My husband’s job transferred us overseas from our home in Seattle 3 years ago, so I have had to learn to reinvent myself once again. Starting a private practice in a foreign country wasn’t necessarily something I’d planned to do, but I wanted to work and needed to get creative in order to meet the needs of my busy family and to grow my own skills and experience at the same time. I’ve been really loving the creativity and freedom I have being my own “boss.”
I now see clients 3 days per week and write articles for nutrition publications in the US, as well as write nutrition information and articles for a few consumer-focused food companies. I love the variety and flexibility!
What advanced education or special training do you have?
I earned my masters degree in public health at the same time I became an RD, because I really wanted to understand the big picture of nutrition and how our health is impacted by numerous external or environmental factors. Food and nutrients are critical to health, for sure, but it’s also important to know how things like stress, trauma, race, gender and socioeconomic status affect our health. We don’t live or eat in a vacuum!
In an ideal world, what does the industry look like 5 years from now?
I really hope that there will be much more focus on health and nutrition as prevention, and as a critical factor for health, rather than an afterthought, or something we do because people are already sick. I’d love to see changes in Medicare/insurance regulations that provide for regular nutritional visits for healthy or at-risk individuals. I’d also like to see nutrition professionals get the acknowledgement and respect they deserve. As dietitians, we spend a huge amount of time learning about nutrition science and studying research, developing best practices and counseling patients. It would be great to see this commitment more universally recognized and celebrated.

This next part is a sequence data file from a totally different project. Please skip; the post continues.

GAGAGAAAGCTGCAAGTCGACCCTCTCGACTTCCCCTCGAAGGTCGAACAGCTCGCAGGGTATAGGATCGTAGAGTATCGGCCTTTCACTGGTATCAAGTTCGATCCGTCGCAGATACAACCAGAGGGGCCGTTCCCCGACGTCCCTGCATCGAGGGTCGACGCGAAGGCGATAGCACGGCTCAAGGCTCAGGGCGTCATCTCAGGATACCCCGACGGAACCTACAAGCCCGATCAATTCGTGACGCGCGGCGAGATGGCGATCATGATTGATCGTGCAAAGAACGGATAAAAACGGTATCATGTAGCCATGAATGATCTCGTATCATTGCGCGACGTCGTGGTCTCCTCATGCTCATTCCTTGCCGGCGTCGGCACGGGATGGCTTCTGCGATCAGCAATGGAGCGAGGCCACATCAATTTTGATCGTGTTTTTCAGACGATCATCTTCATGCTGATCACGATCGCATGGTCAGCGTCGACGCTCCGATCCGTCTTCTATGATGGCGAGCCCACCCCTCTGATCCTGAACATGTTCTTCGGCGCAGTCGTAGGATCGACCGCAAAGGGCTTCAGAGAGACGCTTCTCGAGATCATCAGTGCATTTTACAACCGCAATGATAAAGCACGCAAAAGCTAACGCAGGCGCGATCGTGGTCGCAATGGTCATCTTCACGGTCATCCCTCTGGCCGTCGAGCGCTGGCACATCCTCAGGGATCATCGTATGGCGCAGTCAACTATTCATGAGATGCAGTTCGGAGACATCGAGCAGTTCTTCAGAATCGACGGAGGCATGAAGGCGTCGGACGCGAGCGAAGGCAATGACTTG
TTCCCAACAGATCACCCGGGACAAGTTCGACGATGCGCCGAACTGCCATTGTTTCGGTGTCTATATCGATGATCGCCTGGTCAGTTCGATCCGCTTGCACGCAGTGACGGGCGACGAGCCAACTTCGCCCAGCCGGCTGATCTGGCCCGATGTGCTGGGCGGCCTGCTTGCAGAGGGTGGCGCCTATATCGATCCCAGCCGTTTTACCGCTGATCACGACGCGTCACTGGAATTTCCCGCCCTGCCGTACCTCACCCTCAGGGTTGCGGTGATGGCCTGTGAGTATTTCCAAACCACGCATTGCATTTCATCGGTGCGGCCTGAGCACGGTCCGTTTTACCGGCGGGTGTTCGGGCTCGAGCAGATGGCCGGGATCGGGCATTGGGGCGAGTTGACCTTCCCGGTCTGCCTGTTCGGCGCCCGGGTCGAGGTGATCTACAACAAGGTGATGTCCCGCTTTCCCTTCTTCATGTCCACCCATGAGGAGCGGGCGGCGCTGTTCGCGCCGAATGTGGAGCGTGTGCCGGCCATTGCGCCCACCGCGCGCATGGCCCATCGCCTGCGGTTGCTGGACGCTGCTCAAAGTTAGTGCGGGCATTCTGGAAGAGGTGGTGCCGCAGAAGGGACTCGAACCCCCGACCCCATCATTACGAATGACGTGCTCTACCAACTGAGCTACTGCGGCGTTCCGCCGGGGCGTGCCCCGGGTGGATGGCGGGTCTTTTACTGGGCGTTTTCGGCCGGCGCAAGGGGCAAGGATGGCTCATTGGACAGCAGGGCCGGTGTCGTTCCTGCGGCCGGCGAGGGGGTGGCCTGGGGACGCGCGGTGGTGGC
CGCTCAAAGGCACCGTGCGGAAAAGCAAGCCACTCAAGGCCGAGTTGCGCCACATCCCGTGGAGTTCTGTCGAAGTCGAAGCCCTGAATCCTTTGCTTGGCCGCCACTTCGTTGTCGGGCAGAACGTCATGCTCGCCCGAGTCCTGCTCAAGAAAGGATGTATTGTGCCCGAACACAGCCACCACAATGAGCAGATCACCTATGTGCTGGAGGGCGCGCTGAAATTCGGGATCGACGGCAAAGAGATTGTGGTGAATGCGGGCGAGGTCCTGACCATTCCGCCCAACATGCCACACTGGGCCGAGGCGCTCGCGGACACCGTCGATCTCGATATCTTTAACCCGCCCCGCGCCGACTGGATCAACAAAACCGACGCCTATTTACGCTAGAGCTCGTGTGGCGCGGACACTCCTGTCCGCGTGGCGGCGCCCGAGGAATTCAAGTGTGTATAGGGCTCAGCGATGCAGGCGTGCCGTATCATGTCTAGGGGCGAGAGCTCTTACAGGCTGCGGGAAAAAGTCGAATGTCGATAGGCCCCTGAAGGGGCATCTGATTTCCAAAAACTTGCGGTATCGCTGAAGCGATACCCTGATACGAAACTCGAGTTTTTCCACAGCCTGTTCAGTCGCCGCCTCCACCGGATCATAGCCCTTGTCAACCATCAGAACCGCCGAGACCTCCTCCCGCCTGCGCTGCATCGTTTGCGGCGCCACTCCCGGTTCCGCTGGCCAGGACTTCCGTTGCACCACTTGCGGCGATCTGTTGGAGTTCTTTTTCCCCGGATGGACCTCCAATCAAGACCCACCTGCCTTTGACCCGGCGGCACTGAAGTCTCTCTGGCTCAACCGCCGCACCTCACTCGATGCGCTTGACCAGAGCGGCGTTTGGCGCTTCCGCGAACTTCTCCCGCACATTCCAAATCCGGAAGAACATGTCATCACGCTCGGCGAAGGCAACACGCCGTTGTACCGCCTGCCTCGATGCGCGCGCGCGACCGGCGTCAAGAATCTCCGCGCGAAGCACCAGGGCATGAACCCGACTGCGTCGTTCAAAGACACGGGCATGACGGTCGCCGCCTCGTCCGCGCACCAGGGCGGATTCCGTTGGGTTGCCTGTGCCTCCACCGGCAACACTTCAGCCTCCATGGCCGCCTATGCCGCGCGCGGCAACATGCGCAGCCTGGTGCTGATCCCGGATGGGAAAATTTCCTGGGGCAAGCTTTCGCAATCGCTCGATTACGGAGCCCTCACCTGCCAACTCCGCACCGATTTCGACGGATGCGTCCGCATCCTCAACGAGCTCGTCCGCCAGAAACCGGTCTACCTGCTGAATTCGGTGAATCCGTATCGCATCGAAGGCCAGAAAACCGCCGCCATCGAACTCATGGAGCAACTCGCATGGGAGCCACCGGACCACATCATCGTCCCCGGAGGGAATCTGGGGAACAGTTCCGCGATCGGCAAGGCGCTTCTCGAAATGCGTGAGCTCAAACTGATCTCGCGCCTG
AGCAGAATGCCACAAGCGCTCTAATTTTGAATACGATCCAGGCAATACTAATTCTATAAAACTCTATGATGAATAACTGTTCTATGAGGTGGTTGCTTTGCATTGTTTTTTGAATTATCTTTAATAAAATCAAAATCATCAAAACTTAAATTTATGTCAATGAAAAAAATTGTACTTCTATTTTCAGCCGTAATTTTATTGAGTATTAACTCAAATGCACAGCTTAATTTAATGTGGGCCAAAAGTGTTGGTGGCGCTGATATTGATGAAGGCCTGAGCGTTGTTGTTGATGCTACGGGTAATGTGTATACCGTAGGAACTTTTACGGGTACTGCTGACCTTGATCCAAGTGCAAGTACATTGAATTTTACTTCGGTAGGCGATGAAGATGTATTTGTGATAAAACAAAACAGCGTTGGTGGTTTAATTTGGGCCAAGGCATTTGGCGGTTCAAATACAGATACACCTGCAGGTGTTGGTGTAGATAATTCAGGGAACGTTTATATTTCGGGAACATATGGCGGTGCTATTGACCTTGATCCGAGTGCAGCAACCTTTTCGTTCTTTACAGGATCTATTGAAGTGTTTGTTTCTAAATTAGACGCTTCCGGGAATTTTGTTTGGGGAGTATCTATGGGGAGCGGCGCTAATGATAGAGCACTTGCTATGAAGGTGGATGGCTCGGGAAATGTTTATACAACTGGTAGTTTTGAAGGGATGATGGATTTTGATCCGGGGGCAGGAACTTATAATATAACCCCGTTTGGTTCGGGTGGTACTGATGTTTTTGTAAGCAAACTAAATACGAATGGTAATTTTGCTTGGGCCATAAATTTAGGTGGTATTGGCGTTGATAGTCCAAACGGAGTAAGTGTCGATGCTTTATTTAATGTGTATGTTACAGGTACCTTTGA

What would you like people to know about RDs?
We work extremely hard and we love what we do. We are also passionate about science and continued education. We aren’t satisfied with just staying in one place or relying on nutrition information from last year. This is why our patients, clients and fellow healthcare professionals come to us for information, advice and counsel.
What are challenges you encounter as a RD?
It really depends on where in the world I am, as I definitely see cultural differences in this area, but I think the biggest challenge is that people think dietitians just give out diets and meal plans. Sometimes I wish we were differently named!
In terms of what I do, I’d personally rather help people utilize food to be their healthiest self, regardless of what weight they’re at. I feel like there is too much focus on weight, BMI or individual “numbers” in the healthcare profession, and across our overall culture as a whole. These numbers or metrics are just small pieces of the puzzle, when health is truly multi-faceted. When I counsel people, I look at things like stress, sleep, activity, eating habits AND what they eat. Not just the food. I think it’s important to look at the whole person.
More about Diana:
Facebook: The Global Dietitian